To the editor:

Lent is a season of the Christian calendar which comprises the 40 days (not counting Sundays) before Easter beginning with Ash Wednesday. It is meant to represent the 40 days, which Jesus spent in the wilderness fasting and being tempted by Satan. It is used as a time of remembrance, repentance, preparation and self-examination/reflection. 

We begin by being marked with ashes to remember the frailty of human life and our eventual return to the dust from which we came; we end by the greatest and most important celebration of the entire Christian year — Easter. 

In the “old days” people would spend the time of Lent fasting — which is the practice of abstaining from all or some kinds of food or drink. 

Today the practice of fasting has come to represent any sort of “sacrifice” from things as far ranging as food to giving up Facebook or disconnecting from all electronics. It is customary not to fast on Sundays as each Sunday is a mini-celebration of the resurrection of Jesus Christ and Mark 2:19  

“19 Jesus said to them, “The wedding guests cannot fast while the bridegroom is with them, can they? As long as they have the bridegroom with them, they cannot fast.” 

Some may notice that the first meal of the day is called breakfast — which comes from two words; break and fast. This was when the fast was to be broken and you returned to your normal routine. 

This is also why many churches will end the Lenten fast time with a breakfast, which immediately follows the Sunrise Service of Easter.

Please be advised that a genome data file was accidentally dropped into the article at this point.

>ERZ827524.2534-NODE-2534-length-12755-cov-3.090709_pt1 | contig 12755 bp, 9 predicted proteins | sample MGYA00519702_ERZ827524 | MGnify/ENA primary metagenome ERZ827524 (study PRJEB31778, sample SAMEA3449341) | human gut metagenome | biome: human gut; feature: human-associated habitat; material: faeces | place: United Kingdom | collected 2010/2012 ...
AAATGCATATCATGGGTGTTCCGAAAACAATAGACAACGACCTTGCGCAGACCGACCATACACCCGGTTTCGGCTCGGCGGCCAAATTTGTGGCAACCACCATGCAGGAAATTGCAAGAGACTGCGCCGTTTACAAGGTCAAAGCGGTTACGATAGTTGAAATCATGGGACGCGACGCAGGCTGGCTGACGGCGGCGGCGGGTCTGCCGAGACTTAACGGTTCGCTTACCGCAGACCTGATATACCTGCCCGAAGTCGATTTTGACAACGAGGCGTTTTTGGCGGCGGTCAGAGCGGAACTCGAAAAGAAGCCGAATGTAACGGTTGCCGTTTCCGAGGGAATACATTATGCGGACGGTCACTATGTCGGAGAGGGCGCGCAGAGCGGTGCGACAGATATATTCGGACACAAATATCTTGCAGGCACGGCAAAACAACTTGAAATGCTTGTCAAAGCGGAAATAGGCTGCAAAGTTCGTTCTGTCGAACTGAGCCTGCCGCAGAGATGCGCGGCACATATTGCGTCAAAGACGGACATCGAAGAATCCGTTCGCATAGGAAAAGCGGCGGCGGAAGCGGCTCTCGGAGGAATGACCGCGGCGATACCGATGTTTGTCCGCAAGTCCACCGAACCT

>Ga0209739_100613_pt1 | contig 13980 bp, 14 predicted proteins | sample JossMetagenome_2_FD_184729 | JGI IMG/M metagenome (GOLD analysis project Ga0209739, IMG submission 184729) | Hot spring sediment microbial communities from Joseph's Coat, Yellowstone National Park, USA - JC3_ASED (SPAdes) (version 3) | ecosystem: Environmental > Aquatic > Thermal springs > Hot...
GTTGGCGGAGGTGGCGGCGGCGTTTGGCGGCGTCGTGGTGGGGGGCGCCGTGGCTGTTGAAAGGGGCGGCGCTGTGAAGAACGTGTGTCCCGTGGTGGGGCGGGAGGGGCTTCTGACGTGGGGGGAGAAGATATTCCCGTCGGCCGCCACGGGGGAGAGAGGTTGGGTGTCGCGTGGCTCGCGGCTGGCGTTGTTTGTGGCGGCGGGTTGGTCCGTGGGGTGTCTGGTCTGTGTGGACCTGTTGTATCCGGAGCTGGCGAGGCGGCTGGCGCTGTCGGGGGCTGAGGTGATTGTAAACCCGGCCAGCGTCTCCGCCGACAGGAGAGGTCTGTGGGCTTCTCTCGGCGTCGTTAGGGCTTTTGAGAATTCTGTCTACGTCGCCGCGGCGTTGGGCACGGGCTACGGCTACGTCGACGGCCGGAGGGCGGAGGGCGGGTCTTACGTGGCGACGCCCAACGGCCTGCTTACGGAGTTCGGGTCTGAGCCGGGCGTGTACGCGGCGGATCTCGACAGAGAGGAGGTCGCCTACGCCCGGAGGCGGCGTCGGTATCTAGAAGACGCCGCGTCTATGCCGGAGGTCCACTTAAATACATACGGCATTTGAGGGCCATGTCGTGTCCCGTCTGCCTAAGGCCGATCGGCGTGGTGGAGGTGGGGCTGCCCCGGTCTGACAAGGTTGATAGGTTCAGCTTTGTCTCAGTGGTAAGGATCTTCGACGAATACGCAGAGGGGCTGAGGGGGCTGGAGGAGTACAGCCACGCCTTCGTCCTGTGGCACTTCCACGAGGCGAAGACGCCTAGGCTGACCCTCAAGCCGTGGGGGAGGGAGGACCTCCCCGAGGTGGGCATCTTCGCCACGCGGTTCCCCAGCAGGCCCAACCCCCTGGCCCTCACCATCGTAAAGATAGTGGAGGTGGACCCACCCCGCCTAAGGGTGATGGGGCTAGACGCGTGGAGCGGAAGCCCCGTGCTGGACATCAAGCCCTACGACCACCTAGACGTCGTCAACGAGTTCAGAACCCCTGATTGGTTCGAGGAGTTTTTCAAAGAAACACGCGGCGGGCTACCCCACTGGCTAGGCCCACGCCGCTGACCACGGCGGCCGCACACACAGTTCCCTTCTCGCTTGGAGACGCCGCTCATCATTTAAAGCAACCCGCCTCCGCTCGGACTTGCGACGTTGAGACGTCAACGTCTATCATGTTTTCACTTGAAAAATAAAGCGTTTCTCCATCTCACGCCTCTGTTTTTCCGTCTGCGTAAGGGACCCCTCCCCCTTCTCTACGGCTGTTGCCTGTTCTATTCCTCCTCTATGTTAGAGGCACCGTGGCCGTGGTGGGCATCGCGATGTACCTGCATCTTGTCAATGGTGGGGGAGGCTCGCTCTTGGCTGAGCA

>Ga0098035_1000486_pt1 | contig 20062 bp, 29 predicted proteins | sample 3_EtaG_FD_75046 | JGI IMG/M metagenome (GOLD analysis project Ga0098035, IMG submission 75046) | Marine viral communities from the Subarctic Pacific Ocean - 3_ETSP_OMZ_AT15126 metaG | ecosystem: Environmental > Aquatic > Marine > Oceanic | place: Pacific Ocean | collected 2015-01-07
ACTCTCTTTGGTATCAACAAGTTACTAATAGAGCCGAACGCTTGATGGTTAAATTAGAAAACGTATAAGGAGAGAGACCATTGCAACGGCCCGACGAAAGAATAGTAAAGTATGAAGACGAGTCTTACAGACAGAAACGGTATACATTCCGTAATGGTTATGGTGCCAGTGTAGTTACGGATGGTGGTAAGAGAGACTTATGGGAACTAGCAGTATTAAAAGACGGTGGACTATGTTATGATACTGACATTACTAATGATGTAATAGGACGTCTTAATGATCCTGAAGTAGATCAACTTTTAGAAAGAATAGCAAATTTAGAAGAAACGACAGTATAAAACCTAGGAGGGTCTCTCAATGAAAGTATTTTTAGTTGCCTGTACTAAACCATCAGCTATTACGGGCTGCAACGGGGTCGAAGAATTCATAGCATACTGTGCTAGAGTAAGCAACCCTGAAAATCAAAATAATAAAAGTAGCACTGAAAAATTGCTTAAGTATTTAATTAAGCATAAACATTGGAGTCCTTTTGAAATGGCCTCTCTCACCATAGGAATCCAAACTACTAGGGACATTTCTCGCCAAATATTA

While the act of fasting is not meant to be announced and openly celebrated — Matthew 6:16-18  “16 “And whenever you fast, do not look dismal, like the hypocrites, for they disfigure their faces so as to show others that they are fasting. Truly I tell you, they have received their reward. 17 But when you fast, put oil on your head and wash your face, 18 so that your fasting may be seen not by others but by your Father who is in secret; and your Father who sees in secret will reward you.” — in today’s society I believe it is helpful to share with other brothers and sisters in Christ that we are doing this together. I think that it is important to note that you are not facing this challenge of fasting on your own. And, it is helpful to hold one another accountable — reminding each other when we falter and sway. 

Lent begins with Ash Wednesday on Feb. 18 — I am encouraging all of us to take time to this year to fast. For some this may be giving up some sort of food — perhaps giving up red meat, or sodas, or sweets, etc. For others it will be giving up watching television or movies. For some it may mean giving up time on the computer or messing with their phones during a specific period of the day. The point of fasting is this — willingly giving up something that is seemingly vital and important to us in order to give our time over to God and remember that we rely on Him alone; Deuteronomy 8:3 “3 He humbled you by letting you hunger, then by feeding you with manna, with which neither you nor your ancestors were acquainted, in order to make you understand that one does not live by bread alone, but by every word that comes from the mouth of the LORD.” 

I would then encourage us as we fast to take some of the time we save from giving up whatever thing we are fasting from, in prayer. Freeing ourselves from the “needs and desires” of this world to be in communion with God who provides for our every need.

So, what will you give up this Lent? What are you willing to abstain from for 40 days as you prepare for the celebration of Easter? 

This is meant to be a time of great holiness and spiritual clarity. 

I hope that all of you, those fasting as well as those not, will join me in praying for all those everywhere who are seeking a closer walk with God through the act of fasting this Lenten season. 

I also invite those who are willing to share in the comments below what they will fast from — not to boast, but to hold each other accountable and to encourage one another in our walk. I will begin…and know that I will keep each of you in prayer as we walk together this Lent.

Thanks, 

Rev. K. Thad Decker Jr. 

Halifax & Union United Methodist churches